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Food Security Requires International Alliance
The four-day World Food Summit, which came to a close in Rome on Thursday, has placed the urgent issue of fighting hunger at the forefront of the world stage once again.

The conference, organized by the United Nations Food and Agriculture Organization (FAO), drew delegates from 183 member countries around the table to review the progress achieved and obstacles met in the war against hunger.

The first UN food summit in 1996 vowed to cut the number of hungry people -- some 840 million -- to 400 million by 2015. The current situation, however, does not look optimistic.

Previous years have witnessed the number of hungry people drop by 8 million annually, far below the annual rate of 22 million required. If the pace continues, an additional 45 years will be needed to attain the goal.

It is under this critical situation that the FAO has hosted the follow-up conference to reaffirm the political will of member countries and give an impetus to the 1996 pledge.

With the fast speed of globalization, it is widely believed that hunger and poverty have ceased to be internal problems of any country, but have become a global challenge for all countries.

It, therefore, requires joint efforts from both rich and poor countries to tackle the hunger problem and ensure the subsistence of every human being on the planet. The declaration adopted by the conference appropriately called for a "closer international alliance against hunger."

The weak economic foundation, heavy debt burden, war and vulnerability to natural disasters have left many poverty-stricken countries in extreme difficulty in ensuring adequate food for their people. Aid and debt reduction by developed countries are a great weight in their fight against hunger.

It is, in fact, not only a moral imperative for developed countries to provide such aid and debt relief to developing countries given that the latter had suffered deeply from the former's colonial rule, but also practical help to serve the interests of developed countries. Poor countries' economic doldrums hinder world economic growth on the whole, and furthermore, hunger and poverty have proved to be the cause of instability and social conflicts.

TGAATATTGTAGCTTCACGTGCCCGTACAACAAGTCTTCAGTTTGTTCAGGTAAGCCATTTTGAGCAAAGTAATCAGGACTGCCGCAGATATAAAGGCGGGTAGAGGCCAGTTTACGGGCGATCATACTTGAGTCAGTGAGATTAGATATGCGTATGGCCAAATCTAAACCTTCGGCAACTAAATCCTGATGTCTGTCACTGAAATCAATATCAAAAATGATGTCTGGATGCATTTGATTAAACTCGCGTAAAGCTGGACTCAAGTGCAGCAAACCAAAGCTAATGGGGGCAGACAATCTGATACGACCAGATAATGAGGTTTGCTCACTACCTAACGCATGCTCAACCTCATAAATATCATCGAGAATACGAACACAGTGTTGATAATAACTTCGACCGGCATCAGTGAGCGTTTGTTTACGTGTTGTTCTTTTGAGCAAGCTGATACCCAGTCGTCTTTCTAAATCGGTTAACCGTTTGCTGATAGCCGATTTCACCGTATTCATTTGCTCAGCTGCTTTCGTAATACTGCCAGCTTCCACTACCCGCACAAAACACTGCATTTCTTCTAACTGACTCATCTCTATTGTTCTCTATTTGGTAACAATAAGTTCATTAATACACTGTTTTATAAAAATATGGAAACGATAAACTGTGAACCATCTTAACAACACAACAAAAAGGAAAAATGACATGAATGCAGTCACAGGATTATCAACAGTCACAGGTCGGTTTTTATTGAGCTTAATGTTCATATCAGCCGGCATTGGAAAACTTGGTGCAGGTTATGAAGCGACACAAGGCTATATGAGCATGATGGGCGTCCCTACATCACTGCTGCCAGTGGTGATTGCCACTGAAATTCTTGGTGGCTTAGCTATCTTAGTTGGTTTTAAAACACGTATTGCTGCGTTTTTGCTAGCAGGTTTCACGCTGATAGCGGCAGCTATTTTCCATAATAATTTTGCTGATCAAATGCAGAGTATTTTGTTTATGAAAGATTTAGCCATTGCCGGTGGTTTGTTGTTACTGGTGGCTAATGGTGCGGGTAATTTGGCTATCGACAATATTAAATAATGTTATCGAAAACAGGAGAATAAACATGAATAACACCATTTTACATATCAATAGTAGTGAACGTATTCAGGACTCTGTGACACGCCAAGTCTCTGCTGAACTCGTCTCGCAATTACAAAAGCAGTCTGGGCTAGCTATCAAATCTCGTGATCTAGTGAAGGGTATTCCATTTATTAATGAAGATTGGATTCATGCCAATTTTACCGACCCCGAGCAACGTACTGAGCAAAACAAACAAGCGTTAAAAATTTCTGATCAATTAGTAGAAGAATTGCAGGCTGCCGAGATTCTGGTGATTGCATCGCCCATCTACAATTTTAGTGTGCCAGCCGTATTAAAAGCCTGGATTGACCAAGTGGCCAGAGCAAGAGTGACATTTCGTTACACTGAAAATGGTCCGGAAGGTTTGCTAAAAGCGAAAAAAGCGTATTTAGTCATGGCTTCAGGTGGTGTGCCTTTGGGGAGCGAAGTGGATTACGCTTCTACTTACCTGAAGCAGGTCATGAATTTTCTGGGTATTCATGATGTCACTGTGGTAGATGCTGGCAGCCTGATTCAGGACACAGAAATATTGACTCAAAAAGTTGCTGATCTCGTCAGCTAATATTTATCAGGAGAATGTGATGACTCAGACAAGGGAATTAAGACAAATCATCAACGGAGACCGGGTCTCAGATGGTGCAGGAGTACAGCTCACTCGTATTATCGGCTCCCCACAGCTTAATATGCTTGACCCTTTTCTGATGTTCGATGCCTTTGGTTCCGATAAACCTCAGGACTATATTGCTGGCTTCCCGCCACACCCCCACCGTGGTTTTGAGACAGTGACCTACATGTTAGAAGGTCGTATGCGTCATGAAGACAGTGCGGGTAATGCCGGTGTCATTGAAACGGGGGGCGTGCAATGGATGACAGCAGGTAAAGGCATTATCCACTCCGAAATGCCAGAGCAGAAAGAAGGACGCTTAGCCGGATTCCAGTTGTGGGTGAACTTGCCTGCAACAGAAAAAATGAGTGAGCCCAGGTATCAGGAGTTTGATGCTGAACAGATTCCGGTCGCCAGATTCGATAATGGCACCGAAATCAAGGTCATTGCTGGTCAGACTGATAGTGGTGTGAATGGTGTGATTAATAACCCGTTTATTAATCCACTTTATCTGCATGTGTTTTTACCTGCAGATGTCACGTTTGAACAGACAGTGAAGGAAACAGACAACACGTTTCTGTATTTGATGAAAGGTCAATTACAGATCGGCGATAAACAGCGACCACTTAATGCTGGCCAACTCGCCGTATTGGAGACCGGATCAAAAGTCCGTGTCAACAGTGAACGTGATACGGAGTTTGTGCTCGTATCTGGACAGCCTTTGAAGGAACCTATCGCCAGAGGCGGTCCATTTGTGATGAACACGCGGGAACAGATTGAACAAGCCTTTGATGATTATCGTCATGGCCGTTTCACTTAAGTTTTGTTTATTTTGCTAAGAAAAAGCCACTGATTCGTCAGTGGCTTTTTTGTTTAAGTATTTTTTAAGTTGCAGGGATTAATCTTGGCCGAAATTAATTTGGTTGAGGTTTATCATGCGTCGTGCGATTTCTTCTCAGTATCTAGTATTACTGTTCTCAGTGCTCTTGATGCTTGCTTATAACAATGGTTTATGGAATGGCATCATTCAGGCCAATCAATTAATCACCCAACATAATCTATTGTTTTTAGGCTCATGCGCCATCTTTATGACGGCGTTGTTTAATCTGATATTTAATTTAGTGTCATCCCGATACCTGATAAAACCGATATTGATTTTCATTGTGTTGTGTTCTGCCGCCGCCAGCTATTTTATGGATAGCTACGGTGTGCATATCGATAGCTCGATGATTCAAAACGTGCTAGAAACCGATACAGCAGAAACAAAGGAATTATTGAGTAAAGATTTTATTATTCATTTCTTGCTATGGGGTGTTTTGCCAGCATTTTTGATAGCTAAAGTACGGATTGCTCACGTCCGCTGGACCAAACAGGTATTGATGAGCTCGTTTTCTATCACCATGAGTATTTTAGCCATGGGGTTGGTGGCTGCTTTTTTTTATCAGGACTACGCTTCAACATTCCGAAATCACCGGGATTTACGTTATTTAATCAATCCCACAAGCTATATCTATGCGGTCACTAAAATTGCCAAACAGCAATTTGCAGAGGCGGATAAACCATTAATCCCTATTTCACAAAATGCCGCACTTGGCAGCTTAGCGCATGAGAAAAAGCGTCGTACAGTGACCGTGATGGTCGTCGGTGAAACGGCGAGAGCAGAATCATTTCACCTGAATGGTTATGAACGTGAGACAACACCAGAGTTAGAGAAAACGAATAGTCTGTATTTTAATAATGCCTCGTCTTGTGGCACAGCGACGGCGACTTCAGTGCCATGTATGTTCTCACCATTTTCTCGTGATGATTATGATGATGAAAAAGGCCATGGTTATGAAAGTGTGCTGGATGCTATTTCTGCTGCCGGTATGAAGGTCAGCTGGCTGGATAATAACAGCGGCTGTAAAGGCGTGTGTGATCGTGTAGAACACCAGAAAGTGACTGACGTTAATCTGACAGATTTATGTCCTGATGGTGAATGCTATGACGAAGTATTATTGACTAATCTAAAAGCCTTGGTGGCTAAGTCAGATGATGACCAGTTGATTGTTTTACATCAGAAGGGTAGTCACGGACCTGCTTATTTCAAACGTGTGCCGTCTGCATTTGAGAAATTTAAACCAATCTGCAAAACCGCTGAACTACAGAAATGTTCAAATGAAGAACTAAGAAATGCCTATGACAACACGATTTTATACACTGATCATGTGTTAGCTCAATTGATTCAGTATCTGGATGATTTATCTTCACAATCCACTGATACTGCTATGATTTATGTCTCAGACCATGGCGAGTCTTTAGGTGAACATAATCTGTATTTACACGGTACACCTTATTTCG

Rich countries, however, do not seem to have attached due importance to the chance of mapping out blueprints to fight hunger. Heads of wealthy nations were conspicuous by their absence - only hosts Italy and the holder of the EU rotating presidency, Spain, sent a top level delegation. It indicates that hunger-elimination is low on their agenda.

Developing countries have also complained about developed countries' excessive agricultural subsidies, which distort the world trade market and have killed the potential for development in developing countries under the current unfair international economic order.

In a world of plenty, ending hunger should be within our grasp. China, home to nearly 1.3 billion people, has put food security high on its nation's agenda.

Thanks to the unremitting efforts of its government and its people, the capacity of grain production has been greatly improved in the past half century, especially in the past two decades.

By efficiently feeding some 22 percent of the world's population with less than 10 percent of the world's cultivated land, the country will continue to contribute to the fight against hunger. The nation is willing to join hands with the international community to work towards the final realization of the target of hunger elimination.

(China Daily June 14, 2002)

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